On the other hand, if we can make some progress on workforce shortages, I think we can also make significant progress on improving care and on some other social values and issues.
Now, given the size and complexity of the problems and the multiple causes of the shortages, clearly there's no single solution here. And my testimony includes about a dozen different recommendations that I think we as a nation need to take.
But I want to be clear, as I mentioned, that the responsibility to address the shortages does not lie with government alone, and I do think some of the other parts of the economy, particularly the health and education sector, you know, have begun to look at what their responsibility is.
I am on the American Hospital Association Health Workforce Commission which will be issuing its report in April. And I'm very pleased to see the tone of that report, which is: What can hospitals do about the shortages" and it's not just asking the federal government for more money. It's about how you redesign jobs, how you respond to workers and those are really critical in the long term.
Now, in terms of what the federal government can do, and again, these are outlined in the written testimony in more detail, is first, I think the federal government needs to provide leadership.
One of the difficulties about workforce shortages, and it's similar to some of the housing issues that we heard, is that the responsibility for health workforce and health issues is really spread across a whole wide range of issues between the federal, state and local governments.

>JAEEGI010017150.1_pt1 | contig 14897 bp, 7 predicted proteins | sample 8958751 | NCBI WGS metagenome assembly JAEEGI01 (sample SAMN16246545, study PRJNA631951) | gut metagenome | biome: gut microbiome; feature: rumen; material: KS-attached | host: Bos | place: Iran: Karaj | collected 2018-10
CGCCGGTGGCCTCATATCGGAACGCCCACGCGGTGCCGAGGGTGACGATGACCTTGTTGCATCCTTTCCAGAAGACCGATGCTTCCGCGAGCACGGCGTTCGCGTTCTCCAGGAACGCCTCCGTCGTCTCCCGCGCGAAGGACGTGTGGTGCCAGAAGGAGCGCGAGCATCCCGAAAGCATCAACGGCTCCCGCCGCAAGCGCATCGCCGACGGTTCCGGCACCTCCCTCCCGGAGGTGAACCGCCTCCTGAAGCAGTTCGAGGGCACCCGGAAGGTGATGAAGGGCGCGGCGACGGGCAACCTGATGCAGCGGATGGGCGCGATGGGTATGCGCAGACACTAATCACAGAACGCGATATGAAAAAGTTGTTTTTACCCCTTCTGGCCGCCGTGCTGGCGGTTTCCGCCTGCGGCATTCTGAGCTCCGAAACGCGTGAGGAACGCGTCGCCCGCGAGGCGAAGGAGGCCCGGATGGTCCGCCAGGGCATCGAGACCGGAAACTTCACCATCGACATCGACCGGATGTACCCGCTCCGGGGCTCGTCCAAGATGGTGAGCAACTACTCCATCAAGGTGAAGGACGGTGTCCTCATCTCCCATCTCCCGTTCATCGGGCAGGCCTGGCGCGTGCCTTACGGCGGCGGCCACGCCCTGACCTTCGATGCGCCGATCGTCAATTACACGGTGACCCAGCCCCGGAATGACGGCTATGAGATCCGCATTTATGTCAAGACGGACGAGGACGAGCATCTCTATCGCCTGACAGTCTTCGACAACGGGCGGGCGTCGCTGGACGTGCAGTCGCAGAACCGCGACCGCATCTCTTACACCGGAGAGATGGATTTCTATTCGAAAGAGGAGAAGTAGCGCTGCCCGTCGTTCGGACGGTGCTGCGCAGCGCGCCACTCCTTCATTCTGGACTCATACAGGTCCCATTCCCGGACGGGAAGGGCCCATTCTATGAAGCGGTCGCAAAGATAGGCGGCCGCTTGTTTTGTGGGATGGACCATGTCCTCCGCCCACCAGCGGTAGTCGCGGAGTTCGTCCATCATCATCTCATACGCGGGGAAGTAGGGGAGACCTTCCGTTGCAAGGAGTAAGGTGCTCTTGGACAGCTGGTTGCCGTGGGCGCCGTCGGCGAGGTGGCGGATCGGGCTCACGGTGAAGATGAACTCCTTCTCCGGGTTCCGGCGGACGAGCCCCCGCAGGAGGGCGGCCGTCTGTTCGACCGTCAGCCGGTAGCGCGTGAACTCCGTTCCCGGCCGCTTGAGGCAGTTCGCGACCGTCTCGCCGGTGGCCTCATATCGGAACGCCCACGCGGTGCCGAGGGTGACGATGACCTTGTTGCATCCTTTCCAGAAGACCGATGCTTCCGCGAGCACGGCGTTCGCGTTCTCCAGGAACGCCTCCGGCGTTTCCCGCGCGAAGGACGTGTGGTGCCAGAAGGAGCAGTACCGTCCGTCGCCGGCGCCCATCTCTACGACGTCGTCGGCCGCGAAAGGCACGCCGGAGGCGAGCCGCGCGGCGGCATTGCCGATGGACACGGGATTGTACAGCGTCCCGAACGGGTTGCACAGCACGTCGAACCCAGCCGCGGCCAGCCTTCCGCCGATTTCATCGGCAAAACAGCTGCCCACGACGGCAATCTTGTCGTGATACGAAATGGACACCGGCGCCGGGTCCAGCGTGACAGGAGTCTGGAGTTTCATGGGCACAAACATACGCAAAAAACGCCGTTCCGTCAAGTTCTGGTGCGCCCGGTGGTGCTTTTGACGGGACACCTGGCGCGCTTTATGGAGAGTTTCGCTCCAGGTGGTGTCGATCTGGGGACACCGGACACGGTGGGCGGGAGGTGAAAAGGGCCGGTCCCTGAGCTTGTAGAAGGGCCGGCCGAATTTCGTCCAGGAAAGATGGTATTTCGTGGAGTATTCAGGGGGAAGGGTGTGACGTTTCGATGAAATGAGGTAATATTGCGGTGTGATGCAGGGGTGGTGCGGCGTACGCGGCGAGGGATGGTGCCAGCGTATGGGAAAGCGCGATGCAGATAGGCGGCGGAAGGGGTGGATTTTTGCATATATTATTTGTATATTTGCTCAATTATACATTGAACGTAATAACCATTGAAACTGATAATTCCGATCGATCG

We need to have an ability to bring together the diverse interests, and I think the federal government is in a unique position to show leadership on these issues.
Second, I think the federal government needs to increase its investment in the evaluation of the effectiveness of models of organizing services and alternative staffing patterns. The federal government invests billions of dollars looking at the impact of new medical intervention and developments. We spend very little looking at the impact of alternative staffing patterns.
And so what you have is you have usually state legislators left trying to decide whether it makes a difference if there is a minimum staffing ratio of whether there's a difference if a particular professional has exclusive right over a particular set of services.
And we really do need more research and again, this is an area where I think the federal government is best suited to take the lead.
Similarly, the third, I think there's clearly a need for additional support for technology development that support independent living, but also technology that supports workers. We know we have an aging workforce; we need to find ways to reduce some of the physical demands on nurses and others, as well as making better use of information systems technology.
So I think technology holds tremendous, tremendous potential to help us with some of the shortages, and this is clearly an area where federal stimulation and assistance would be of great value.
Fourth, an issue that's been mentioned by other speakers. Just the importance of supporting family and informal caregivers. You know, the good news or bad news is that no matter what we do, I think this nation is going to continue to experience workforce shortages, particularly when we talk about paraprofessionals.
The reality is we don't provide adequate funding for a living wage for many of our home health aides and personal care workers.